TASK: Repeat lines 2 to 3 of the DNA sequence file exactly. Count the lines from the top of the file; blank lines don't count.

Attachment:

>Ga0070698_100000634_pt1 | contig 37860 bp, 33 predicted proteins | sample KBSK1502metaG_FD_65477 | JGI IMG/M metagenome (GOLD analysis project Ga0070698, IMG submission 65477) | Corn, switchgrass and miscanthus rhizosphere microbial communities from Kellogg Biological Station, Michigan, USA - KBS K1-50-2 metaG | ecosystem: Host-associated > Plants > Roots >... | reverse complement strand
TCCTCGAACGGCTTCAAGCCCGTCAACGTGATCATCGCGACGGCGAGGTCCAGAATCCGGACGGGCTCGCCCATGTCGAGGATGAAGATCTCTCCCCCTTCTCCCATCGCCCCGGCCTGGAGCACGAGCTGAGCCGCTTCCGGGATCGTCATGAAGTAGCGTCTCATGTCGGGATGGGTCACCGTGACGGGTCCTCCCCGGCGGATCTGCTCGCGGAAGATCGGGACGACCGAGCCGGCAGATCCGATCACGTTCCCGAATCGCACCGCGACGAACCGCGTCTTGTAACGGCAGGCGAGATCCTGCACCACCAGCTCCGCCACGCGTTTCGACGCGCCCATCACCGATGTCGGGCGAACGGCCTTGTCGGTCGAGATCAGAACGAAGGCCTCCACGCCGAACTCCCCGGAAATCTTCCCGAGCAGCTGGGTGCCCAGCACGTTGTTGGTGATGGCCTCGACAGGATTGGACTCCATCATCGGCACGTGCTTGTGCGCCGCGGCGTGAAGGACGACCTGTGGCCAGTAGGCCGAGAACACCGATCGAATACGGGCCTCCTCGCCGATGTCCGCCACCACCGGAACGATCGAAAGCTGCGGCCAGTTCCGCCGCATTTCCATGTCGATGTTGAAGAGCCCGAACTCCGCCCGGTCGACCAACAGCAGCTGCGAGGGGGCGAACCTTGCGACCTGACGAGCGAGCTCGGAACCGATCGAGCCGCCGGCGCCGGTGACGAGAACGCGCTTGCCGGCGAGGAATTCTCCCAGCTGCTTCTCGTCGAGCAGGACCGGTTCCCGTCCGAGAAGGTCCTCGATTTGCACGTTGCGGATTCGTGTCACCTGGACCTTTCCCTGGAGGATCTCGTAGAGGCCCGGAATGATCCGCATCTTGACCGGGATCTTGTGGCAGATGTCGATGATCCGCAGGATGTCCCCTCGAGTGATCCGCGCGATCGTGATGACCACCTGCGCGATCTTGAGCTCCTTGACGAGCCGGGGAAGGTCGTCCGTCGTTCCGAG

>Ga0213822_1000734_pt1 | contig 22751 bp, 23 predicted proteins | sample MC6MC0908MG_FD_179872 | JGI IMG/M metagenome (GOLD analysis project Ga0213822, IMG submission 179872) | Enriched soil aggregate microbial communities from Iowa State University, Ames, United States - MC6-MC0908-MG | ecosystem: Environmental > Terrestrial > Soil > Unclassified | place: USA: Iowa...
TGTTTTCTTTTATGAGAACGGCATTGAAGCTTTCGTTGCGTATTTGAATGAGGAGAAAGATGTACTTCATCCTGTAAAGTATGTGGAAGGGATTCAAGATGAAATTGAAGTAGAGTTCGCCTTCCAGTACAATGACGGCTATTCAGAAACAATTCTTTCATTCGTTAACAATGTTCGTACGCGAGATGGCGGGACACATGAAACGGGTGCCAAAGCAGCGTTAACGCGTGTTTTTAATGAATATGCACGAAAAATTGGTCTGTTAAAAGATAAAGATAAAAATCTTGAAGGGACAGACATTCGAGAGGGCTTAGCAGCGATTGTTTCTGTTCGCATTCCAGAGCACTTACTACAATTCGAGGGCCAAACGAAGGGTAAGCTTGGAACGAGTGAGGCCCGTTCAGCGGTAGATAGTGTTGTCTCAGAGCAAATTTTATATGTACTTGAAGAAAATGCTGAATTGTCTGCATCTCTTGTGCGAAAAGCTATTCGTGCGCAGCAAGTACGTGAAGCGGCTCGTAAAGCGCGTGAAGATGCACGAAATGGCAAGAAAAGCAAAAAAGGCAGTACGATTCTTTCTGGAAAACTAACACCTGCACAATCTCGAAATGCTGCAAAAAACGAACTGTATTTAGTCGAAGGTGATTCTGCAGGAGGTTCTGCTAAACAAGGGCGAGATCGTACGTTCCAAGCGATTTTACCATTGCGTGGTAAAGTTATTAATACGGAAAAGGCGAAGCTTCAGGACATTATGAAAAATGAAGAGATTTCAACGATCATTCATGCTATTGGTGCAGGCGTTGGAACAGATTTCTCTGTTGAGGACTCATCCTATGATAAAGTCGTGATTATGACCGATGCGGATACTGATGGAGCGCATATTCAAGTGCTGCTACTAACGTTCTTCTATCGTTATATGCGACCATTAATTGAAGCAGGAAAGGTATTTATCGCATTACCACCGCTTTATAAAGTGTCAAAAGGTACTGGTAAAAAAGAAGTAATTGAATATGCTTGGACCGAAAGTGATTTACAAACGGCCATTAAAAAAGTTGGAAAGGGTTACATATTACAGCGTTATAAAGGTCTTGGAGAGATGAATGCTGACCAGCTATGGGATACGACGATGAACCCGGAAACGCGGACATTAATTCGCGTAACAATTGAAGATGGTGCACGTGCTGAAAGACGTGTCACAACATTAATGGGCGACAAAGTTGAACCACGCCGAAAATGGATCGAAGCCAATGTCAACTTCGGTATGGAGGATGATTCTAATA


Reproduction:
TCCTCGAACGGCTTCAAGCCCGTCAACGTGATCATCGCGACGGCGAGGTCCAGAATCCGGACGGGCTCGCCCATGTCGAGGATGAAGATCTCTCCCCCTTCTCCCATCGCCCCGGCCTGGAGCACGAGCTGAGCCGCTTCCGGGATCGTCATGAAGTAGCGTCTCATGTCGGGATGGGTCACCGTGACGGGTCCTCCCCGGCGGATCTGCTCGCGGAAGATCGGGACGACCGAGCCGGCAGATCCGATCACGTTCCCGAATCGCACCGCGACGAACCGCGTCTTGTAACGGCAGGCGAGATCCTGCACCACCAGCTCCGCCACGCGTTTCGACGCGCCCATCACCGATGTCGGGCGAACGGCCTTGTCGGTCGAGATCAGAACGAAGGCCTCCACGCCGAACTCCCCGGAAATCTTCCCGAGCAGCTGGGTGCCCAGCACGTTGTTGGTGATGGCCTCGACAGGATTGGACTCCATCATCGGCACGTGCTTGTGCGCCGCGGCGTGAAGGACGACCTGTGGCCAGTAGGCCGAGAACACCGATCGAATACGGGCCTCCTCGCCGATGTCCGCCACCACCGGAACGATCGAAAGCTGCGGCCAGTTCCGCCGCATTTCCATGTCGATGTTGAAGAGCCCGAACTCCGCCCGGTCGACCAACAGCAGCTGCGAGGGGGCGAACCTTGCGACCTGACGAGCGAGCTCGGAACCGATCGAGCCGCCGGCGCCGGTGACGAGAACGCGCTTGCCGGCGAGGAATTCTCCCAGCTGCTTCTCGTCGAGCAGGACCGGTTCCCGTCCGAGAAGGTCCTCGATTTGCACGTTGCGGATTCGTGTCACCTGGACCTTTCCCTGGAGGATCTCGTAGAGGCCCGGAATGATCCGCATCTTGACCGGGATCTTGTGGCAGATGTCGATGATCCGCAGGATGTCCCCTCGAGTGATCCGCGCGATCGTGATGACCACCTGCGCGATCTTGAGCTCCTTGACGAGCCGGGGAAGGTCGTCCGTCGTTCCGAG

>Ga0213822_1000734_pt1 | contig 22751 bp, 23 predicted proteins | sample MC6MC0908MG_FD_179872 | JGI IMG/M metagenome (GOLD analysis project Ga0213822, IMG submission 179872) | Enriched soil aggregate microbial communities from Iowa State University, Ames, United States - MC6-MC0908-MG | ecosystem: Environmental > Terrestrial > Soil > Unclassified | place: USA: Iowa...